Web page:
Recycling is one of the environmental success stories of the last couple of decades.
According to the Environmental Protection Agency, recycling and composting kept 82 million tons of material out of landfills and incinerators in 2006. That’s up from just 34 million tons in 1990.
In 2006, there were more than 8,000 curbside collection programs around the United States, which served about half of the US population. These curbside programs, along with drop-off and buy-back centers, kept about 32 percent of the nation’s solid waste in 2005 out of a landfill.
But there’s more to recycling! Besides just recycling your own waste, you should take it a step further and start buying things that are made from recycled materials to help close the loop.
Here’s one small example of buying a recycled product instead of something made from new materials.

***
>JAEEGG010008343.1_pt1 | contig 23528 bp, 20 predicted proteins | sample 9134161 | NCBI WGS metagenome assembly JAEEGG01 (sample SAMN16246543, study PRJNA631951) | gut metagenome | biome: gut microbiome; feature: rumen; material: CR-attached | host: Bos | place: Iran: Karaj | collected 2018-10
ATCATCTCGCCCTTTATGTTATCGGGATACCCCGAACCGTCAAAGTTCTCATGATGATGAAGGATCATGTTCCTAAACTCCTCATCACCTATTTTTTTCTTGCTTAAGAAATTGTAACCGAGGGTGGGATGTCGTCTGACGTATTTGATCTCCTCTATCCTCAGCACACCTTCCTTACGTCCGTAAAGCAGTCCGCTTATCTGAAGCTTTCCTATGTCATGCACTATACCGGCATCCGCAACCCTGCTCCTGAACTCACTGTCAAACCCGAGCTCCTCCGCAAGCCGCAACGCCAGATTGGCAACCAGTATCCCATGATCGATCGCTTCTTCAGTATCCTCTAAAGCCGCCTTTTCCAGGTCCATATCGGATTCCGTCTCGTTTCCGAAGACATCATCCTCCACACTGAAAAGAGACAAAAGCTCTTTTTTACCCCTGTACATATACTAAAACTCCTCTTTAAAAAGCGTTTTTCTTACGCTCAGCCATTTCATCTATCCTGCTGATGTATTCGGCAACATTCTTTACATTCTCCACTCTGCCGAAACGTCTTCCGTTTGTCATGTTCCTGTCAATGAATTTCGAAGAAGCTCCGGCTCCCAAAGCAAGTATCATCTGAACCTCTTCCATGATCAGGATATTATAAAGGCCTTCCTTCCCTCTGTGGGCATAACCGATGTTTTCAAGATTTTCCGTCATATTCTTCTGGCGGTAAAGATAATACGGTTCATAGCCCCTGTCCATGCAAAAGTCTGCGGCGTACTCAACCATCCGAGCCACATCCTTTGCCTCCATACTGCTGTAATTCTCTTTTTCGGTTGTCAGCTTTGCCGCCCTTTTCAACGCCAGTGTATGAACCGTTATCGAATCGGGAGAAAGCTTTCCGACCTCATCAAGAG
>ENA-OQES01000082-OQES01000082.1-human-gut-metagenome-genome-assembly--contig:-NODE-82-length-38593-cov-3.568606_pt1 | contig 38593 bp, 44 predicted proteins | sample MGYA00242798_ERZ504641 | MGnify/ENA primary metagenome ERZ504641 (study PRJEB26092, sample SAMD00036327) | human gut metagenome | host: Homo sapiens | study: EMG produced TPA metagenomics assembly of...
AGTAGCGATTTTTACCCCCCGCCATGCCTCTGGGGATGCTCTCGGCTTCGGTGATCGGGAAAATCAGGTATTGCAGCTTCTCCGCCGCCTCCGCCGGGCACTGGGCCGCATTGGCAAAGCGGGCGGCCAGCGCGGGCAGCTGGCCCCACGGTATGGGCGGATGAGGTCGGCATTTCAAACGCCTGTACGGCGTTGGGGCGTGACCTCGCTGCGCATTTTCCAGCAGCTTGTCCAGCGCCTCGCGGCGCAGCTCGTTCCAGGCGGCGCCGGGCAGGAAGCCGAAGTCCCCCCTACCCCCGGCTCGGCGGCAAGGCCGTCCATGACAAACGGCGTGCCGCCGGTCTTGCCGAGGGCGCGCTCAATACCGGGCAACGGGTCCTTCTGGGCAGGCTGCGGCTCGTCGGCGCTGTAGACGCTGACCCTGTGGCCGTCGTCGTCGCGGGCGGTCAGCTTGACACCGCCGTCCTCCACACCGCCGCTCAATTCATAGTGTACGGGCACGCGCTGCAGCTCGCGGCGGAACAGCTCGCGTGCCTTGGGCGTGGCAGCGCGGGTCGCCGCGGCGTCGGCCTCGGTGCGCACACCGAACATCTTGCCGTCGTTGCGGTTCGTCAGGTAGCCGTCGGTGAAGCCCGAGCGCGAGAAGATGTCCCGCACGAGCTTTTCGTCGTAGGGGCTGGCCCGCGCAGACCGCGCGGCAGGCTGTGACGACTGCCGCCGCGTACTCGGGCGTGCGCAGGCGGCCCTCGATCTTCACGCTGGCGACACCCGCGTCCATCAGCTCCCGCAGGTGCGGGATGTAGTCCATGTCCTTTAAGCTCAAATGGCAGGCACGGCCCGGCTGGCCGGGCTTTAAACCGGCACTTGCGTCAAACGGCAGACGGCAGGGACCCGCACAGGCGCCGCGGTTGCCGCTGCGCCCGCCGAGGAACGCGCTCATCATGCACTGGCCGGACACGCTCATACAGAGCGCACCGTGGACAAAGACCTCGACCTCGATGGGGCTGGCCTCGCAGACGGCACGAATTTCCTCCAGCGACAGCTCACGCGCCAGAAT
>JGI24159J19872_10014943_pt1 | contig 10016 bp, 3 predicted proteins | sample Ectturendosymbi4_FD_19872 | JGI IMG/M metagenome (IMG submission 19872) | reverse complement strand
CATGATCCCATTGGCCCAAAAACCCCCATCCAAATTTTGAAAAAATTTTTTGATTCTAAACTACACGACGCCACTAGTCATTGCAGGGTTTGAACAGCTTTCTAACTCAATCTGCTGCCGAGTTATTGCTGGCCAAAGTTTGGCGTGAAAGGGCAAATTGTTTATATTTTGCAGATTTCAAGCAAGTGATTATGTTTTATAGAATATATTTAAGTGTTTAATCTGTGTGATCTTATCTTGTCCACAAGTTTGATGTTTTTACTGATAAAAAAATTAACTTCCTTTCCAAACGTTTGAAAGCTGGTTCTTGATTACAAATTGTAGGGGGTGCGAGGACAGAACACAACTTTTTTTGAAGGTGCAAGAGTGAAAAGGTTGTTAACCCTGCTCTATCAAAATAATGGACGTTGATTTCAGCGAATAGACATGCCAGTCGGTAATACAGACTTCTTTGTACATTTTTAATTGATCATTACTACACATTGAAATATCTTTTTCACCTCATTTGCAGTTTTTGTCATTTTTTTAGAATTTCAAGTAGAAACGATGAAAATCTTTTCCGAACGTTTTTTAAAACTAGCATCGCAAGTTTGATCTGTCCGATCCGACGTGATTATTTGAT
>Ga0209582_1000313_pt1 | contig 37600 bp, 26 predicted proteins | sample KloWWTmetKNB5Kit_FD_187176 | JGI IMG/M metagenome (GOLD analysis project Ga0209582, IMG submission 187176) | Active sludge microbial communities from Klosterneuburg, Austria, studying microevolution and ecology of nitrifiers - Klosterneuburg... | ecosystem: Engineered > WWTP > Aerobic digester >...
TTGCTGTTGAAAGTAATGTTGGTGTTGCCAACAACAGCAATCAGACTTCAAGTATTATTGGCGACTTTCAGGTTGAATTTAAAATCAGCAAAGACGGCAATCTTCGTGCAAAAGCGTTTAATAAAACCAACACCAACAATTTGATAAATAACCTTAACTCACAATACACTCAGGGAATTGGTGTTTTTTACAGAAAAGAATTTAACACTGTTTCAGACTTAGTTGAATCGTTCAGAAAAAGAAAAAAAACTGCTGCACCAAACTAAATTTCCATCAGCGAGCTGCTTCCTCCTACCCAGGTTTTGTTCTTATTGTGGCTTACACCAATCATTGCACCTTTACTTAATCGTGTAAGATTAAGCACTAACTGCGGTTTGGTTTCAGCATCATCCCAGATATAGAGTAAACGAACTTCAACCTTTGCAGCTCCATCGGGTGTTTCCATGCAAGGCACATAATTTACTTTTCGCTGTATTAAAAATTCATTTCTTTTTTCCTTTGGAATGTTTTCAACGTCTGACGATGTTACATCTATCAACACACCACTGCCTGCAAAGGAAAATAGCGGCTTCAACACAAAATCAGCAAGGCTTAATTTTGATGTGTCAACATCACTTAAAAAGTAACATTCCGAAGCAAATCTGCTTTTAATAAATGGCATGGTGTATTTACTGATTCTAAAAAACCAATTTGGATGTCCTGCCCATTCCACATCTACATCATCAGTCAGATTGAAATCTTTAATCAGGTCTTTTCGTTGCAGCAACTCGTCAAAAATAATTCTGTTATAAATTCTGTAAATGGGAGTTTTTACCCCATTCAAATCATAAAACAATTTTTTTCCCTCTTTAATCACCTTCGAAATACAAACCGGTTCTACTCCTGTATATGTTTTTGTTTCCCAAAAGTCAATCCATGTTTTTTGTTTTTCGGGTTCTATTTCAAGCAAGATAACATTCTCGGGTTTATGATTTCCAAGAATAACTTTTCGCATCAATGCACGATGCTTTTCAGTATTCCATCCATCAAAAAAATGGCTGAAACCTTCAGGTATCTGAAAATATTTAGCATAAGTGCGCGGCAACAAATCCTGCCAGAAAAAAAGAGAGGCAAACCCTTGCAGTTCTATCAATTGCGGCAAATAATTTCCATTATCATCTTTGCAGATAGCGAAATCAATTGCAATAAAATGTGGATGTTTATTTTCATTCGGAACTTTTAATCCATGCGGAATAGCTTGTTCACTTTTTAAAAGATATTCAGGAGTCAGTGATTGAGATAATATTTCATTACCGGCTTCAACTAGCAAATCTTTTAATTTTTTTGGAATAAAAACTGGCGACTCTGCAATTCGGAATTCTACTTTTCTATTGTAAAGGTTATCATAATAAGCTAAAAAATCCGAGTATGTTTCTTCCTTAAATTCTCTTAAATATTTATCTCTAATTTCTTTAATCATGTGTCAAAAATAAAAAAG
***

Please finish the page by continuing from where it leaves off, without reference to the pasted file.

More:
At my workplace, Clean Air Gardening we’re using 100 percent post consumer recycled office paper. It is actually more expensive than regular paper, but we don’t mind the extra expense, because we think it’s important.
â€œPost consumerâ€ means something that was used by consumers or businesses and would otherwise be discarded as waste. It isnâ€™t just excess or damaged materials during the manufacturing process that have been reused.
You can also buy paper that has a lower percentage of recycled content like 20 or 30 percent, if you are looking for a less expensive option.
So, are you using recycled paper at your home or office?
If not, you should be! It’s small steps like this that really start to
add up and make a difference.
Next time you buy paper, ask for recycled!